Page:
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D-Day at 75

Picture the scene … The decade is the 1940’s. The Second World War has been going on for a few years, but as a soldier all you have been doing is constantly training at your base in England. Spring 1944 comes around and you notice a change in atmosphere. Your training has been more intense recently, but no-one really knows why.

Norma Harpur

Norma Harpur. This is a name that the vast majority of you reading this will not know. However, I have come to realise that what I write, if it helps me or just one other person, then it’s worthwhile doing. Norma died last week, aged just 62, surrounded by three of her friends, one of which was my mum.

The end result…

It would be impossible to not realise that A and AS Level results have been
published today and that GCSE results are to be published next week. As we are getting used to hearing every year, I am sure that UK pupils will again have “excelled” across the country and many will go on to further study at a university or college. But why does everyone put so much emphasis on results?

The end of an era in Finaghy Primary

On 1st September 1976 a newly qualified teacher started their first teaching job in Ballykinler Primary School in Newcastle, Co Down. In early 1977 they were back at home in Belfast when they asked the then Principal of Finaghy Primary, Robert Brown, if there were any jobs at the school. It turned out there was and this teacher started in FPS in September 1977, teaching P5. It was the same school that they had attended as a child so they had come full circle as it were.

D-Day 72 years on

Picture the scene … its dawn 72 years ago … the date is 6th June 1944 – D-Day. The average age of your friends to your left and right is around 22. You board a landing craft for the journey to France. Not only are you faced with a journey in an uncomfortably warm landing craft for over an hour, once there you are told you have a survival rate of around 50% or 60%. At Utah and Omaha, the first wave of attack had a survival rate of 20% to 30%. And that is if you even make the beach. Once there you will face “Hell on Earth”.

A Gentle Giant who will be sorely missed

This is one of the hardest posts that I have ever written but it is something that needs to be said.

As I was driving to work on Friday 4th March I heard of an ongoing security alert in the Creagh Road/Woodstock Road area of Belfast. I thought nothing of it as, sadly, security alerts are still commonplace across Northern Ireland.

I came into work, checked the BBC Northern Ireland website and read that the alert was around a bomb that had partially exploded under a vehicle, but again I didn’t pay much heed to it. That all changed when I received a phone call around 09:30 from one of my fellow Community Rescue Service (CRS) volunteers to inform me that I knew personally who it was that had been targeted. As the story developed, everyone else knew that the victim was a serving Prison Officer who was on his way to work in HMP Hydebank Wood, but those in CRS knew him personally.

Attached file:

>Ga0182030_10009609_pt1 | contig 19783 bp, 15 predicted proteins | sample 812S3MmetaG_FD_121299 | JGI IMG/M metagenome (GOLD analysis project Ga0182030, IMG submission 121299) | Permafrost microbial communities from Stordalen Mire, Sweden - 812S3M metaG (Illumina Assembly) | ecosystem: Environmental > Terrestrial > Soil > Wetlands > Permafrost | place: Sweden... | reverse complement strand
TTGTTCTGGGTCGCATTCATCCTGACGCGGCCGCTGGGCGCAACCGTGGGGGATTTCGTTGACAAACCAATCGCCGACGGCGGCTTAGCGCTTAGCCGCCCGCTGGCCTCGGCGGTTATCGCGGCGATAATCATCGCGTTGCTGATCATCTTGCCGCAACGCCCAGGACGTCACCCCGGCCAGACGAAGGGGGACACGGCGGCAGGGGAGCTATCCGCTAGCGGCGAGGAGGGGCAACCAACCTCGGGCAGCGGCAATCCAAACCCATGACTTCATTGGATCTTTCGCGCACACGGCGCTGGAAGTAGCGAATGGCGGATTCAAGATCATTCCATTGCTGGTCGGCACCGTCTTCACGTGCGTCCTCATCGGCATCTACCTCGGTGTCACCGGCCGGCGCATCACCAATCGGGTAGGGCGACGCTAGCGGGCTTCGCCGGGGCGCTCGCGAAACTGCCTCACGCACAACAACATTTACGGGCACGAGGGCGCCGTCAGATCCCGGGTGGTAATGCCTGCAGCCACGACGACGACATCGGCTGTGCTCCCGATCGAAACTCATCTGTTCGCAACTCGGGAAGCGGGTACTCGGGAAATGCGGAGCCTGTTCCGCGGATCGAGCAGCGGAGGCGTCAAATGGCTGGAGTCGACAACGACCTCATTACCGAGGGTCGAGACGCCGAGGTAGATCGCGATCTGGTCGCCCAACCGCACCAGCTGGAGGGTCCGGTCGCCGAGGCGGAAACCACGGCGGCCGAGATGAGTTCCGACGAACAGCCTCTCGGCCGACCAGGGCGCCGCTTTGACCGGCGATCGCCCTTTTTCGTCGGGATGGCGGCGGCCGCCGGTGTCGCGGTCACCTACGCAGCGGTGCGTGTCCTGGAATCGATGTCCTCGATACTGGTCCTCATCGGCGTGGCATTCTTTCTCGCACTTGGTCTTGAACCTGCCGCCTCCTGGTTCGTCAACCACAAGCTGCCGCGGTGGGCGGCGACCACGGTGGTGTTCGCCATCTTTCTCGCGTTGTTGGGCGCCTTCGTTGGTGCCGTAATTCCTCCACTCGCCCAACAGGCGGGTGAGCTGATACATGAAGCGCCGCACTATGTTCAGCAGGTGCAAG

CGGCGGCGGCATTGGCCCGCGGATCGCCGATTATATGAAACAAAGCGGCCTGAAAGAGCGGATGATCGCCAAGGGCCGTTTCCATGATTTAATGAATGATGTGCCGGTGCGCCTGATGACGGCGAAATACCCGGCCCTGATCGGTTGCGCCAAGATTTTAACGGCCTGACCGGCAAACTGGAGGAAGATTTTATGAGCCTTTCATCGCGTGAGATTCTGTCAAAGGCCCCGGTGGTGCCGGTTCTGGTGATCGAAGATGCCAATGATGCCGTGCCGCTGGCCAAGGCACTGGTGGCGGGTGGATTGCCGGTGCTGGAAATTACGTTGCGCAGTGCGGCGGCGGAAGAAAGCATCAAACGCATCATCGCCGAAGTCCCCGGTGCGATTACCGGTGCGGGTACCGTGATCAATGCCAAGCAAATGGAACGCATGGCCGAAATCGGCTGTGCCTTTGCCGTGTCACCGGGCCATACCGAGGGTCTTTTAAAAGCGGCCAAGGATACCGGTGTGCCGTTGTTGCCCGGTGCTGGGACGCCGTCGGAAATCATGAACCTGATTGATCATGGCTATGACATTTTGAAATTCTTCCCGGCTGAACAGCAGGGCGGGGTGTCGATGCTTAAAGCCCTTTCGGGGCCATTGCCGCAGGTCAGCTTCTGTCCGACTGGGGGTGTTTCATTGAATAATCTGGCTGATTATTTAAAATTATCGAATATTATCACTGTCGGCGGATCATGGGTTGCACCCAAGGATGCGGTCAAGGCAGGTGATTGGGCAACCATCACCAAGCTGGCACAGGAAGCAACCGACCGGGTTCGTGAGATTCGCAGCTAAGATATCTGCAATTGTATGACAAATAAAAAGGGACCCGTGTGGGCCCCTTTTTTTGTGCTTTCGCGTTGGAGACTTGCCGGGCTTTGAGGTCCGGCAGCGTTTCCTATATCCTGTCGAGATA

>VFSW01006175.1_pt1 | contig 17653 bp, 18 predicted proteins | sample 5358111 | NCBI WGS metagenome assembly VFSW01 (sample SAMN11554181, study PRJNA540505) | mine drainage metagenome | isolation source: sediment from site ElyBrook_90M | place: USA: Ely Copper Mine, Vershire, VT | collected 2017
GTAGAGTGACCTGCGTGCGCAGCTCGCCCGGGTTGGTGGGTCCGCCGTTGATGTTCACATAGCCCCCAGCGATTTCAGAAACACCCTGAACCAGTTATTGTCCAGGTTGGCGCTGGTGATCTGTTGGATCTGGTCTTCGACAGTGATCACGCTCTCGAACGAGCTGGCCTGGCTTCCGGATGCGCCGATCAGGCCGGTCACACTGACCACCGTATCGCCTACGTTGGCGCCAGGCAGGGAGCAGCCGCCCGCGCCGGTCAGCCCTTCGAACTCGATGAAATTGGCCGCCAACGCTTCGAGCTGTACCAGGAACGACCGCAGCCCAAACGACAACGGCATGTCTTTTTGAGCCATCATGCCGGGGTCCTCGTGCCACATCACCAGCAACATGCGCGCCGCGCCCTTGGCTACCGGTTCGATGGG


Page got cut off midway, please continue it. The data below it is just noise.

A walk in the park

I remember sitting in a school assembly in September 2005 when a notice was read out about the Duke of Edinburgh (DofE) Award Scheme. I had heard a bit about this before but I decided that I would go along to the meeting in a few weeks’ time to sign up to do it through school.

For those who don’t know, the Award Scheme was set up by Prince Phillip in 1956 and there are are three levels of programme you can do which, when successfully completed, lead to a Bronze, Silver or Gold Duke of Edinburgh’s Award.

Summer is the time for some Madness

Summer Madness has been a big part of my summer for just over a decade. For those who don’t know, Summer Madness (or just ‘Madness’ as it is affectionately known) is Ireland’s largest Christian festival.

One time at band camp…

I remember the day in primary school when someone from the City of Belfast School of Music (CBSM) came in to my classroom. She had all sorts of equipment with her and for whatever reason I was given a bit of hosepipe to blow into. Whatever my technique was, it was decided that I was destined to be a trumpet player and a few weeks later a brass Yamaha trumpet arrived and my association with the CBSM began.

Memories of a great man

On Friday 21st December 2007 I was part of a group from the City of Belfast Concert Band playing carols in Forestside Shopping Centre, raising money for our tour to America the following summer. I was there with my cousin (also in the band), his parents and our granda.

My granda sat as close as he could to us both, feet tapping throughout, and seemed to be really enjoying his night. After I had been left home, my uncle was due to leave my grandfather home but phoned to say that my granda was complaining of not feeling well and that they were taking him to hospital where he was admitted.

The following day I was bag-packing (again as a fundraiser) in Sainsbury’s at Holywood Exchange. I noticed my dad outside a lot earlier than I was expecting him and he told me that my granda had died. A part of my world fell to pieces. This was the person who I had spent the majority of my summers with growing up, had travelling the length of Northern Ireland and further afield with and who I had seen on a daily basis for the majority of my life.

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